An event detection framework for wireless sensor networks

2017-03-01T00:05:00Z (GMT) by Alam, Kh Mahmudul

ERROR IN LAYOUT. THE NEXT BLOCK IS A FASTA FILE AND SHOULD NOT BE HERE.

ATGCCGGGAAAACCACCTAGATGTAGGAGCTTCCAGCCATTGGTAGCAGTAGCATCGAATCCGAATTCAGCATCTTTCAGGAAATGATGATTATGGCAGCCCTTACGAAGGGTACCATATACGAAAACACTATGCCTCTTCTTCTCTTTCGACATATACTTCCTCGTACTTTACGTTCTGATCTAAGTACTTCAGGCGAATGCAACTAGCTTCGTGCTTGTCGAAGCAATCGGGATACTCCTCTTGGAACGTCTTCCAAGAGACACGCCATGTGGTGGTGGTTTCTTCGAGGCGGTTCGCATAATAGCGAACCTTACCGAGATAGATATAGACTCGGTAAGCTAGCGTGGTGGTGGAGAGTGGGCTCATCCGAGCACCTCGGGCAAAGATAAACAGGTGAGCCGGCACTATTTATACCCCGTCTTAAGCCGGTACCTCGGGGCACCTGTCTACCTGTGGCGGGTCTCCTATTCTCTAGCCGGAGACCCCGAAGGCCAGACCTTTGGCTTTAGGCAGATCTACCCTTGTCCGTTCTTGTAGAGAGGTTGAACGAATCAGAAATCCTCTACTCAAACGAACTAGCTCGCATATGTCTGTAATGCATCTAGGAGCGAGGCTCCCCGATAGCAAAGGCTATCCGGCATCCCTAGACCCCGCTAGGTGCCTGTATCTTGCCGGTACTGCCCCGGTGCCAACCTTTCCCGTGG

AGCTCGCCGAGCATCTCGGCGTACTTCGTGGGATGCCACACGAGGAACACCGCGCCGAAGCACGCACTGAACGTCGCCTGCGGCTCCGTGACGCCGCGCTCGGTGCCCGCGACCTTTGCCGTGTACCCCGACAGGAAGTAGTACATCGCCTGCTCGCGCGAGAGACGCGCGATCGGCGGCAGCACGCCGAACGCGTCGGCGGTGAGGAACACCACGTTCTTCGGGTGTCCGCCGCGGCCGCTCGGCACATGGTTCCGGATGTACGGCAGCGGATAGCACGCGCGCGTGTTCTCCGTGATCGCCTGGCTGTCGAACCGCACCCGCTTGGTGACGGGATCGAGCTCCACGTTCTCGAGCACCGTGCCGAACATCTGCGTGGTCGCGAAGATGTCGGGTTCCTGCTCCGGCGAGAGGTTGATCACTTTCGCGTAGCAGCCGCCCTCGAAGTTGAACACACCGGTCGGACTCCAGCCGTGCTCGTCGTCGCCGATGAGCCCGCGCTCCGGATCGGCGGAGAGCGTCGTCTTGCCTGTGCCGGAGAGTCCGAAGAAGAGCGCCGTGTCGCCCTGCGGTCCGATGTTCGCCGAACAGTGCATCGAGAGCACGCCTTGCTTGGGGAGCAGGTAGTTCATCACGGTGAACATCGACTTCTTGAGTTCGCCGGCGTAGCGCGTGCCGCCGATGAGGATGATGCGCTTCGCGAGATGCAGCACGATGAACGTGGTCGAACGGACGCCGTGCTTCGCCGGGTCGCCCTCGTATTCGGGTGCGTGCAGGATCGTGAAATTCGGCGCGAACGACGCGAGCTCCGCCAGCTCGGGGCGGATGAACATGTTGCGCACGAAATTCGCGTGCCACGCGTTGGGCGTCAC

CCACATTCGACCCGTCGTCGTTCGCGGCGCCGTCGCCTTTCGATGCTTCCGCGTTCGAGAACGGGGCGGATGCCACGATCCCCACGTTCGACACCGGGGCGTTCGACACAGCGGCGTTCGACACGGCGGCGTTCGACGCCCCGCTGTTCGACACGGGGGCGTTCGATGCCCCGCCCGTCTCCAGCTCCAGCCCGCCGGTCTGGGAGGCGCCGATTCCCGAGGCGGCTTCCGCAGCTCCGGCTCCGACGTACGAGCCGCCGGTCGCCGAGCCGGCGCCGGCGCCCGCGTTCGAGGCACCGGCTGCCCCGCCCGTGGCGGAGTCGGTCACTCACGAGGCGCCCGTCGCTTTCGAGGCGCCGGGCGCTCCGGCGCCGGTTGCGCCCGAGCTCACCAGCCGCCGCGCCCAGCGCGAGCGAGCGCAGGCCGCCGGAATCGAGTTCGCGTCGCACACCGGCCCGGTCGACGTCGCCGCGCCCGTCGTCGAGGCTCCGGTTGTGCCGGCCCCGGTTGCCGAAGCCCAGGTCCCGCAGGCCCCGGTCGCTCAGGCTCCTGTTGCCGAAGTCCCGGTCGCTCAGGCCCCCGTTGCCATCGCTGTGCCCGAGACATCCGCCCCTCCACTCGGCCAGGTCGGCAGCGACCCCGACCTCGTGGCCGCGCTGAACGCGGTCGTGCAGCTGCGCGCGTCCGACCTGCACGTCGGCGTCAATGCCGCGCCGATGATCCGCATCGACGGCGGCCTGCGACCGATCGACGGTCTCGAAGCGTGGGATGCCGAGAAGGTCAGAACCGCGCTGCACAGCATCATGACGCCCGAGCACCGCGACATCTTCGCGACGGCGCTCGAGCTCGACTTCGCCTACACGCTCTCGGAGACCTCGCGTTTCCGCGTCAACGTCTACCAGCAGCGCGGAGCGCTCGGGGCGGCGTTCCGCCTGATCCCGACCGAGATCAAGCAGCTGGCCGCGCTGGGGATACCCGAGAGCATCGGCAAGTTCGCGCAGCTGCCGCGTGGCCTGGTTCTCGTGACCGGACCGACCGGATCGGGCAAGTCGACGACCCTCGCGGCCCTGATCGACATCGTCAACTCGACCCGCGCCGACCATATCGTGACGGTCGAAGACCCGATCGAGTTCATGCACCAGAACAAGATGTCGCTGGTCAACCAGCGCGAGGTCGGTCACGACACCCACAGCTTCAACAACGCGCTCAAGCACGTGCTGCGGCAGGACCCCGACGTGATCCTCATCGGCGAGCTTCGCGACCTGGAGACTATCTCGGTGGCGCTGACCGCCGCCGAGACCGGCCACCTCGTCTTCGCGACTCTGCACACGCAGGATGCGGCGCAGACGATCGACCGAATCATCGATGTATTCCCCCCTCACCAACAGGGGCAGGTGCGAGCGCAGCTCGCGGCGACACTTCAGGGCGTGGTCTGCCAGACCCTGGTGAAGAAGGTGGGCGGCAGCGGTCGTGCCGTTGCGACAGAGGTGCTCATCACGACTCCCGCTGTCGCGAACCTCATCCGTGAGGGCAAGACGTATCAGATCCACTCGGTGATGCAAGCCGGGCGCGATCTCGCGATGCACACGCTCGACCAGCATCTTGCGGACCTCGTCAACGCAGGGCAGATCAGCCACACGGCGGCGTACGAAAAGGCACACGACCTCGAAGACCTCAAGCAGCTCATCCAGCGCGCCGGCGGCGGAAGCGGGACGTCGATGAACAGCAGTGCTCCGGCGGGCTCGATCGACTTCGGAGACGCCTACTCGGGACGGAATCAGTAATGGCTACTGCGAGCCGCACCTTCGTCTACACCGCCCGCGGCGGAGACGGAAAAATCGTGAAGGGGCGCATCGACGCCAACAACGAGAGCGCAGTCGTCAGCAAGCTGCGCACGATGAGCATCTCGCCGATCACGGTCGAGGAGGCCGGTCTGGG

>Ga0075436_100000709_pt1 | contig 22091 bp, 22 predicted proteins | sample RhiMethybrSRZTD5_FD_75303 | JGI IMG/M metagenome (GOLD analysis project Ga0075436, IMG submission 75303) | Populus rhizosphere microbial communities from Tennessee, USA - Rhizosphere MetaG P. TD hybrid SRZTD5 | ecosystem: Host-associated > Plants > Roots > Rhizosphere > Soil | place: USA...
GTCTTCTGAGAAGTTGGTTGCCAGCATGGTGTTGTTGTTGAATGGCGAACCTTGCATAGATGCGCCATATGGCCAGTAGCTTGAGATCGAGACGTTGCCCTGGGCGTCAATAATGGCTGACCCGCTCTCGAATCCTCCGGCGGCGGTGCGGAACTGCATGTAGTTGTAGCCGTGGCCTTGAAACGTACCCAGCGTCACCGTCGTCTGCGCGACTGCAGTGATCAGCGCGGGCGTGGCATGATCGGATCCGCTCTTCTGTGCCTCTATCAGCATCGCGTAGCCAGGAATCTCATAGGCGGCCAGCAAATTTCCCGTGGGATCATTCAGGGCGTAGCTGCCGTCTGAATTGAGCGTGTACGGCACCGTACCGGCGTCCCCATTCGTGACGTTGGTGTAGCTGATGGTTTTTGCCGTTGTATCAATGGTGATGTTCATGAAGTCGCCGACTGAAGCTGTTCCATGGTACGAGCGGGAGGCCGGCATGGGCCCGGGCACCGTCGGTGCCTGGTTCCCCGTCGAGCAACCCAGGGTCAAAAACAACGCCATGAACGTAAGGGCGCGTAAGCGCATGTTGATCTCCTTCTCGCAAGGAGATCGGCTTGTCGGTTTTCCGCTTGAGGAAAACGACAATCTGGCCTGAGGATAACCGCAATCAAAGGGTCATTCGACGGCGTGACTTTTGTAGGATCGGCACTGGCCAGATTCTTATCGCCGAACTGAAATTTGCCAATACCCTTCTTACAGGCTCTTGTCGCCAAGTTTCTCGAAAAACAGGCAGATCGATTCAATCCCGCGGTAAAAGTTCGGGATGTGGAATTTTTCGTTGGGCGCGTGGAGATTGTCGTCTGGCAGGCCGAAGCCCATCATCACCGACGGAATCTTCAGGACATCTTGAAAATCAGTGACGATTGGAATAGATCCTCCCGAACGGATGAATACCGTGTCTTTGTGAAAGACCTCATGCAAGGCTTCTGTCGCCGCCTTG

Wireless Sensor Networks (WSNs) introduce a new paradigm for sensing and disseminating information from various sources in the physical environment around us. WSNs facilitate the detection of various real-world phenomena (e.g. environmental anomaly, natural disasters, structural faults, man-made hazards and so forth) and thereby aim to reduce any economic and human loss. Typically, a WSN consists of a large number of sensor nodes deployed over a geographic area and each sensor is capable of sensing one or more attributes of the surrounding environment. Unlike traditional communication networks, the structure of a WSN is tightly coupled with the target application. Therefore, the design of a WSN based event detection system involves careful consideration of application-specific performance requirements, diversity in real-world sensing fields, impacts and contexts of the types of target events. The research presented in this thesis focuses on the reliability and accuracy of the detection of physical events using WSNs. Studies in the relevant literature suggest the use of node redundancies in the form of k-coverage to ensure robust detection. In this thesis, first, an optimal QoS support framework for k-coverage in an event-centric WSN using static nodes is presented. Then the concept of coverage hole recovery using variable range sensing is introduced that deals with the loss of coverage arising from node faults and ageing in the post deployment scenario. However, the redundant coverage can be cost prohibiting as the number of nodes becomes very high for high degree of coverage requirement. To reduce the deployment cost, a dynamic k-coverage scheme is proposed that ensures 1-coverage during deployment and provides k-coverage on-demand only after an event is sensed by at least one node. Two different solutions - one using the sensing range adjustment technique and another using node mobility are presented and compared for performance and cost analysis. The proposed detection scheme in this thesis also considers the detection of multiple simultaneous events in a WSN where events may have different priorities depending on their locations and costs of missed-detections. The differentiated treatment for event on a priority basis is evident in many real-world applications. Finally, incorporating the context information in conjunction with the sensed data extends the event detection framework and facilitates the seamless integration of WSNs to the Internet of Things for event detection purpose.